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of Him who is the Lord our righteousness. Thus it is that they who were sinners condemned already live by faith. They walk with God. They converse with Him. His presence is with them. All through the wilderness His faith is their strength and stay. It is their breast-plate—their shield—the victory by which they overcome the world, the flesh and the Devil. By it they walk as pilgrims and strangers and absent from their Lord and far from their Father's house. By it they stand in the grace and favor of God, purify their hearts, fight manfully against all sin and labor earnestly in every good word and work. By its powers they are kept until their appointed change comes. And by it they are supported and comforted, when passing through the dark valley of the shadow of death.

Such and so great is that faith which is not our own, nor from ourselves, nor of our own creating. It is of the operation of God. It is the gift of God—the faith of God's elect.

There is another blessing pertaining to life and godliness of which God the Father is the ultimate source and that is our sanctification. As the Lord our God is holy so also must we be holy and so also are all whom he calls and justifies sanctified and made the people of his holiness. They eschew evil. They do good. The old man is sanctified and the new quickened so that being dead unto sin they are made alive unto holiness. In thus drawing himself, and away from all that is in the world that is not of the Father, God restrains us by the principle of fear and allures us by the principle of love. By the fear of the Lord we depart from evil. By it we are humbled, kept from pride, self-confidence and high-mindedness and led to walk in reverence before Him. This is the very beginning of wisdom. In this lies our strength and confidence, our deliverance from all other fear, our watchfulness, circumspection and prayer. Through this cometh also riches and glory and life. The fear of the Lord is called the believer's treasure, by it he has communion with God. They experience His goodness. For the eye of the Lord is upon them that fear Him and trust in his mercy. He delighteth in them and will fulfill the desire of their hearts.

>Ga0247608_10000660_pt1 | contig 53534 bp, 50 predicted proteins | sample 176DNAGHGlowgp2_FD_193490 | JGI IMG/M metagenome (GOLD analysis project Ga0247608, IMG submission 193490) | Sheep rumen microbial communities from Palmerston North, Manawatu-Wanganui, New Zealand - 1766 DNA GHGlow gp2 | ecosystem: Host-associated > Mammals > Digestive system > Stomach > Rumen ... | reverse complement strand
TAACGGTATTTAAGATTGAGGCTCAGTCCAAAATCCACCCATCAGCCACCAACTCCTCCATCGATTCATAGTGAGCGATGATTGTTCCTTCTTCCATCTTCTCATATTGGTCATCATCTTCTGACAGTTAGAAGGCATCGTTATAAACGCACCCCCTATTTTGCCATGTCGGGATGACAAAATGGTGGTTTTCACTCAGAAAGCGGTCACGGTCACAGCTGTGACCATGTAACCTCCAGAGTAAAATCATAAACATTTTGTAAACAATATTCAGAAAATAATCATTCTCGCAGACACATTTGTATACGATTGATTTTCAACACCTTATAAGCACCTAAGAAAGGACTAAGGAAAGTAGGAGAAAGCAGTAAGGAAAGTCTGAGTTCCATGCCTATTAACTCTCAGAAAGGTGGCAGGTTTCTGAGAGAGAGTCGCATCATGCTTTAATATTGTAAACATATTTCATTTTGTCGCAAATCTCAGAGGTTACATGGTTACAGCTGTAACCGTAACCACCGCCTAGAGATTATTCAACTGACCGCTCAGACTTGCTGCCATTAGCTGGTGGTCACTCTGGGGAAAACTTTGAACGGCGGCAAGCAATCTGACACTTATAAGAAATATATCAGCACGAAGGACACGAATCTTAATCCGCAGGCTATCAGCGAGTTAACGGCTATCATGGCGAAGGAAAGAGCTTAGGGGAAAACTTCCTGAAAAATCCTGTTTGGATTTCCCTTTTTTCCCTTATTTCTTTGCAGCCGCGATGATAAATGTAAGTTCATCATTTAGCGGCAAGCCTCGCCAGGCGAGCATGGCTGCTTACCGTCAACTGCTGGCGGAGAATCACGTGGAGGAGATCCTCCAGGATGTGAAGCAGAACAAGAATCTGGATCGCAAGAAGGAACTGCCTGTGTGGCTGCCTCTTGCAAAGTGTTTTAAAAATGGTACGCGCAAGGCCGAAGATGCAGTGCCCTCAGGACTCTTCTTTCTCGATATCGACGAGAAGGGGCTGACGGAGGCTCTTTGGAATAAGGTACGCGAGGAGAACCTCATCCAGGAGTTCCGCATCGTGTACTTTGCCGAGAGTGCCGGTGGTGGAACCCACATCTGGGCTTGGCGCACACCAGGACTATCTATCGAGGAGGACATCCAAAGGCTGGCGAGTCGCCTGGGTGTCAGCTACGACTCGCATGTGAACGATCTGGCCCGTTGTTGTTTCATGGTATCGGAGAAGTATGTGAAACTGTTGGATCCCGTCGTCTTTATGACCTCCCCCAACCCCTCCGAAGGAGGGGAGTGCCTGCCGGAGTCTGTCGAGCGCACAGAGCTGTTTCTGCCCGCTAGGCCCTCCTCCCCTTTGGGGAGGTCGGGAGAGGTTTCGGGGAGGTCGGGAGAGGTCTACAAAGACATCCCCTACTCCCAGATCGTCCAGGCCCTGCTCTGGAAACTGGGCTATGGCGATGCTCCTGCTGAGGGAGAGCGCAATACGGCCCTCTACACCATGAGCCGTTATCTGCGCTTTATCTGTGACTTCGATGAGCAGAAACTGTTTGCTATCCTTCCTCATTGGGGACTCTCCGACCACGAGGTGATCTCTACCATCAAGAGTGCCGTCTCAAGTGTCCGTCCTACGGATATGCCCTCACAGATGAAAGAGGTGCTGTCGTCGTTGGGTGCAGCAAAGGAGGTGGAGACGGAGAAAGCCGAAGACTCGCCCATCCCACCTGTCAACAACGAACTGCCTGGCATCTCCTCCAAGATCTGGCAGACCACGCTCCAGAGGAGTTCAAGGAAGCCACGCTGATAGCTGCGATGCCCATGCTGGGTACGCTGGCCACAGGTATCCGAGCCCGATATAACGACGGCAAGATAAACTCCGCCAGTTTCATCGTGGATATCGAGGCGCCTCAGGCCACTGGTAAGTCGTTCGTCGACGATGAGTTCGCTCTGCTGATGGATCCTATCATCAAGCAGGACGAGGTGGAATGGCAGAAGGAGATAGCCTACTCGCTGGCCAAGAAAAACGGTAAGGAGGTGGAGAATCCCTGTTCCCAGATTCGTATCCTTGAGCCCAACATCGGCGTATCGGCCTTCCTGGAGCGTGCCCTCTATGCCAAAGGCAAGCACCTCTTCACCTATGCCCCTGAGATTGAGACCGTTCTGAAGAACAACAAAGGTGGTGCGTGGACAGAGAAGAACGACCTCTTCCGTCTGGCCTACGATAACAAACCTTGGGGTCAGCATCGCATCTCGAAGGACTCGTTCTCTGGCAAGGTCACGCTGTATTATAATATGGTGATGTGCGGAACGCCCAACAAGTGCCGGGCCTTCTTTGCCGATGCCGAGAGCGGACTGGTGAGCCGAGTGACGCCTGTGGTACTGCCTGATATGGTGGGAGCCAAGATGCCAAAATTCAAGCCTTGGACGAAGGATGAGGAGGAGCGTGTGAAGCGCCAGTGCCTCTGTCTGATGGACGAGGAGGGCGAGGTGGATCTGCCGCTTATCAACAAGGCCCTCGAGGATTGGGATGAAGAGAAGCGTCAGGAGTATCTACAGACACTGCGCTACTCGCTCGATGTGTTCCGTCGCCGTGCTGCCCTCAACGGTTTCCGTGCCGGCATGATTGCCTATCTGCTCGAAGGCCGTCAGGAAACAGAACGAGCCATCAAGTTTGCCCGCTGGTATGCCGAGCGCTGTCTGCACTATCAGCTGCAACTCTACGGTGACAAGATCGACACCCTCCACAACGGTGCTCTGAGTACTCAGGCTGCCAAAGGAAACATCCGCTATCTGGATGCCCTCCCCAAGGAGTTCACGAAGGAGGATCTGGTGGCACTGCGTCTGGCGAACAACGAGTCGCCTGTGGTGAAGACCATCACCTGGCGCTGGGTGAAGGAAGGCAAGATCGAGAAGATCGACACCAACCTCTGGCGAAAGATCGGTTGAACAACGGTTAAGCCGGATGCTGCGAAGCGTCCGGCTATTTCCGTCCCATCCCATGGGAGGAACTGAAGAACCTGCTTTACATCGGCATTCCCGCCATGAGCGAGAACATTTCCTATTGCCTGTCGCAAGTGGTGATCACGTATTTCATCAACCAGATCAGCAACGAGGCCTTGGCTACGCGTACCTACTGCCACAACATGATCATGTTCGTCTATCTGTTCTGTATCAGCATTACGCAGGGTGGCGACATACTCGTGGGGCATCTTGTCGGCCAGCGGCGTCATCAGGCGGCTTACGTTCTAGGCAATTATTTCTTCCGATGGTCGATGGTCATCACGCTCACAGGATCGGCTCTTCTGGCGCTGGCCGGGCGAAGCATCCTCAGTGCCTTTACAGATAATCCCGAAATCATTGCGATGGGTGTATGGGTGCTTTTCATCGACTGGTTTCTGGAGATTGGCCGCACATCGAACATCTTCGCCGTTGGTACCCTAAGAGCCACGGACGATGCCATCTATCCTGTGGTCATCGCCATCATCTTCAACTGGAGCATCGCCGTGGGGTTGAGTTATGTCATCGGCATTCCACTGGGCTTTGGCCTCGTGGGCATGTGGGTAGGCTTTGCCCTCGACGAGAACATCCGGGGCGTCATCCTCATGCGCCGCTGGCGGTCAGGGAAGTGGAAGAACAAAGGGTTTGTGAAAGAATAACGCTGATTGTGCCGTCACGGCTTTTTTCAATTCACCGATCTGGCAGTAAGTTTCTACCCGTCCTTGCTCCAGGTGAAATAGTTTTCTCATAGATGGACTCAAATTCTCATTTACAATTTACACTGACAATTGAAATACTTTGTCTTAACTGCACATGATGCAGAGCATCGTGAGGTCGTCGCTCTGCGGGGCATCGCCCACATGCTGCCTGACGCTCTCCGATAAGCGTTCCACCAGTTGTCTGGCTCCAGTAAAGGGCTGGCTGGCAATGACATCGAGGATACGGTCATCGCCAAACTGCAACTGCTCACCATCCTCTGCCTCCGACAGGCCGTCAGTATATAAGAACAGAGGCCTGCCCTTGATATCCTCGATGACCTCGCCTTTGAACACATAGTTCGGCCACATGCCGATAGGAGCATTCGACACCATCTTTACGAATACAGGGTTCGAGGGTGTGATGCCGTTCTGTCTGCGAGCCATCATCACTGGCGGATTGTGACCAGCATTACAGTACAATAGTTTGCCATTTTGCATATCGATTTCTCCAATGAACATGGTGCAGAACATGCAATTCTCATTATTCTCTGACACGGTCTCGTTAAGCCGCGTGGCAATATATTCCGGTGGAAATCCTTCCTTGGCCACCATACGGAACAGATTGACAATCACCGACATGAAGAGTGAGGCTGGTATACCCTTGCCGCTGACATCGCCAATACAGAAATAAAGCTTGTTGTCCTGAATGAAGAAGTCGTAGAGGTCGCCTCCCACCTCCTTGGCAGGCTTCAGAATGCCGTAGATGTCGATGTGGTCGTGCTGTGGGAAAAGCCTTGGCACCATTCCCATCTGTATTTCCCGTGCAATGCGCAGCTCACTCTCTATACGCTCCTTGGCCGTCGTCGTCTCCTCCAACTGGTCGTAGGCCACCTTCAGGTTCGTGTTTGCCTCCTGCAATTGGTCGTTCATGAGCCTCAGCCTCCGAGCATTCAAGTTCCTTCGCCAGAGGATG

But the end of the commandment is love flowing from a pure heart, a good conscience and faith unfeigned. Love to God and to our neighbour is therefore the fulfilling of the law. And it is from God we receive grace to love Him and his law. He circumcises our heart that we may love Him. It is when His love is shed abroad in our hearts we love Him who first loved us and we are enabled to keep ourselves in the love of God. For God is love and he that dwelleth in love dwelleth in God and God in Him.

27-Vol. IX.

Having implanted in the believing heart that love which is the mightiest impulse to all willing and cheerful obedience, God of his abundant mercy enkindles within the soul a living hope by which it is saved in all its time of danger and distress. This hope is as an anchor within the veil beyond the reach of windy storm or tempest. Thither our forerunner has entered who is able to save to the uttermost, and who has this deep hope in the inheritance which is reserved for us in heaven.

And as faith gives substance to what is yet only promised, and an assured certainty to what is as yet invisible, and hope ever reacheth forth unto the things that are before looking not at the things which are seen and temporal, so patience quieteth all present discontent. We possess our souls in patience. We do not make haste, are not over anxious. We know that he who shall come, will come—that he is faithful who has promised and cannot deny himself. Though he tarry therefore and we are troubled on every side yet me wait. We are growing in hope because the Father hath loved us and hath given us everlasting consolation. Yea, He who is the God of hope fills us with all joy and peace in believing in hope through the power of the Holy Ghost.